The nautical aspect was my greatest worry. If you’re dealing with pirates, you have to have ships and sailing, but that can be overwhelming, and hence scary, to the landlubber. I wanted this book to be a stepping stone into that world, a little finger crooking, saying “Com’mon, it’s safe. You can do it.” In that spirit, I made a special effort to keep the “nauticalese” to a minimum and introduced it slowly, allowing the reader to learn as he/she reads along. Luckily Cate Mackenzie, the heroine through whose eyes most of this is seen, isn’t a very good sailor. There’s a glossary pdf available at our website www.piratecaptain.net (where there are several excerpts as well), which is included at the end of the e-book version. In the meantime, I know the purists would crucify me, because it’s not 100% accurate.

Which part of writing/researching The Pirate Captain was the most personally interesting to you?

The pirates themselves are a fascination. You might call them one of the first democracies, since their captains, and often their officers, were elected. They were also one of the first limited corporations, their only pay being a portion of the profits, the shares. Every ship had its “corporate charter”, a ship’s code that every man must sign. Many of those contained the first disability insurance, allowing special portions for injury, with an escalating scale for severity. They were business contracts, but the main point was to assure there would be none of the abuses common on Navy or merchant ships, where the captain was “the only under God.”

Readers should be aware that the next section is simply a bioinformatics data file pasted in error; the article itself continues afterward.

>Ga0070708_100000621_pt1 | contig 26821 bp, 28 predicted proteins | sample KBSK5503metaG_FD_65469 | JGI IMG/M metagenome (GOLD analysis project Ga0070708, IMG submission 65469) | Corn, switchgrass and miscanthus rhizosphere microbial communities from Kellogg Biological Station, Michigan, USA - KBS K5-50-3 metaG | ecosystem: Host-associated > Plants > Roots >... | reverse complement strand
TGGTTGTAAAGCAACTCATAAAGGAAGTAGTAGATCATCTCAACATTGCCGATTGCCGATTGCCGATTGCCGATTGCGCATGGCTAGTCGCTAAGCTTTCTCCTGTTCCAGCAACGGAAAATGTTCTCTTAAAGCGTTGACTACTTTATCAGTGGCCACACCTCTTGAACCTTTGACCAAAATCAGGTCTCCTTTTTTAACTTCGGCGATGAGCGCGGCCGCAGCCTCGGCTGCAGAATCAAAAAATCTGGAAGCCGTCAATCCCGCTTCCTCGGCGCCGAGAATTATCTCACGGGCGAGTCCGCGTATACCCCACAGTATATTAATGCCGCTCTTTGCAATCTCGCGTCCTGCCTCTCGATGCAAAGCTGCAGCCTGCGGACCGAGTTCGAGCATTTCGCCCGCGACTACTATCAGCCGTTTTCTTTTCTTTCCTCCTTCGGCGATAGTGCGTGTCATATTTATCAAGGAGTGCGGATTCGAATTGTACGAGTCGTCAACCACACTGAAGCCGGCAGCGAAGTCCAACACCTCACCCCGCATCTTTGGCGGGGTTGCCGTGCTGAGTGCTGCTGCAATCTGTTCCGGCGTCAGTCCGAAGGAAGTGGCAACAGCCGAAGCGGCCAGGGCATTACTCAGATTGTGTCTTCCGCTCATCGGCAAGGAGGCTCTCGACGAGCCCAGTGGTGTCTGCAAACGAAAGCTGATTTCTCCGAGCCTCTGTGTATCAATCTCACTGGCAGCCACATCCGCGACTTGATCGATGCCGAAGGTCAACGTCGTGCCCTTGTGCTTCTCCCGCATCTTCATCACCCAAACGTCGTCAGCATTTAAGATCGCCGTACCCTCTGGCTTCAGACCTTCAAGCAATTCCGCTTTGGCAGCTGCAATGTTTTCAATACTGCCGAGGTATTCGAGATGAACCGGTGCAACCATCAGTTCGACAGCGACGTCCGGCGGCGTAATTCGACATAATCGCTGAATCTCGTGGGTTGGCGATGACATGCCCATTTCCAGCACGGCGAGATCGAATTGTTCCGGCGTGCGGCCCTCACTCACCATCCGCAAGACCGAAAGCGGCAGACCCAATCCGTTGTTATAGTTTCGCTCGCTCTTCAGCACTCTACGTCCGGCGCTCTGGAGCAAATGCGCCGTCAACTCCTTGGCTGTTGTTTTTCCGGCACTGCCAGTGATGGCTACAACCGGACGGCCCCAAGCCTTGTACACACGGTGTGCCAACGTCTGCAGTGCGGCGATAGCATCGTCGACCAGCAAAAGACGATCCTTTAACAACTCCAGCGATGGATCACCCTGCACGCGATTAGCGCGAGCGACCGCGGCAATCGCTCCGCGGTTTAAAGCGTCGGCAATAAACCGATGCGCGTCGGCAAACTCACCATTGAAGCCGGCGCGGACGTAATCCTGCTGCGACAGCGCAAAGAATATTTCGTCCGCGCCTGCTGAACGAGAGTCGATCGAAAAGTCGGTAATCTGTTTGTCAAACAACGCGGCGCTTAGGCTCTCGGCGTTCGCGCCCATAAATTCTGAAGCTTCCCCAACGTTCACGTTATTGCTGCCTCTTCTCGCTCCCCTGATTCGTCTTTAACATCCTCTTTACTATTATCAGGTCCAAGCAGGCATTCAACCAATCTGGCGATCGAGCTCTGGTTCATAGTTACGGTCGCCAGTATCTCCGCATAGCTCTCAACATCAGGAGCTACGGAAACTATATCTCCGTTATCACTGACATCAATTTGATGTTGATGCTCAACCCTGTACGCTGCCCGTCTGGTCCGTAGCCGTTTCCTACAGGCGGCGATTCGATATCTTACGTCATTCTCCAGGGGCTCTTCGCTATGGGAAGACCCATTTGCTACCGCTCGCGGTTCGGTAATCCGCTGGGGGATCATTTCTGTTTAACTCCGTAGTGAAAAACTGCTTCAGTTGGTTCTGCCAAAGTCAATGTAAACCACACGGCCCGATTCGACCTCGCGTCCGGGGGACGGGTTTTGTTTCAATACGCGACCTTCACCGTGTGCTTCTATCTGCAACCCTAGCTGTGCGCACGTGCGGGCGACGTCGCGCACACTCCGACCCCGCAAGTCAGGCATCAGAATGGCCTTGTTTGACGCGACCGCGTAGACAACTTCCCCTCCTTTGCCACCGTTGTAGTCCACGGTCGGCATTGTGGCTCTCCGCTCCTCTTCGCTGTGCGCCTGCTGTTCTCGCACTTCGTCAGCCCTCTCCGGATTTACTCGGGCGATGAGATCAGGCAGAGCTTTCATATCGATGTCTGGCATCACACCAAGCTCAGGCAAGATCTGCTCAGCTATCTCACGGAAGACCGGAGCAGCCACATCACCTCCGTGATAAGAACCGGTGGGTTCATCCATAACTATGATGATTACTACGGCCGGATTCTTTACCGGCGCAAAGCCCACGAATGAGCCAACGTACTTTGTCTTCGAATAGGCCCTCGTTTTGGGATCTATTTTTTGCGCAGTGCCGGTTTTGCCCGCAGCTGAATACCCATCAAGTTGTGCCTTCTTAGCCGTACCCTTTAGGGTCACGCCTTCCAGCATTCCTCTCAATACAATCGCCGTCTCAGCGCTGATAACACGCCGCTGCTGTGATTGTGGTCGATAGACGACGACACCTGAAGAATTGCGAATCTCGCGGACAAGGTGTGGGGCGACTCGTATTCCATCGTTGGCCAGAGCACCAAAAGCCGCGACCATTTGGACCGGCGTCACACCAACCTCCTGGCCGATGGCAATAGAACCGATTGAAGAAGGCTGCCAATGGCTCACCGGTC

There are relatively few first hand records of pirates from anyone other than magistrates, enraged citizens or captives (none being what you could call impartial.) A vast number of pirates couldn’t write. Many of the ship’s logs (their daily diary, if you will) were destroyed when they were captured, lest they be incriminated by their own hand. Some people have referred to the pirates as an 18th Century version of Hell’s Angels, pillaging and terrifying towns. Others have compared them to rock stars, because in many places they were wildly popular (pockets full of money can make anyone popular). I tried to see them as all that, but also as people, with all the same needs and goals as anyone else.

The other fascination in research was learning how much of our modern daily language comes from the Golden Age of Sailing. Scuttlebutt, bitter end, toe the line, slush fund, three squares a day, worth his salt, between the Devil and the deep were all from back then. There are scads more. The language of those mariners is still with us.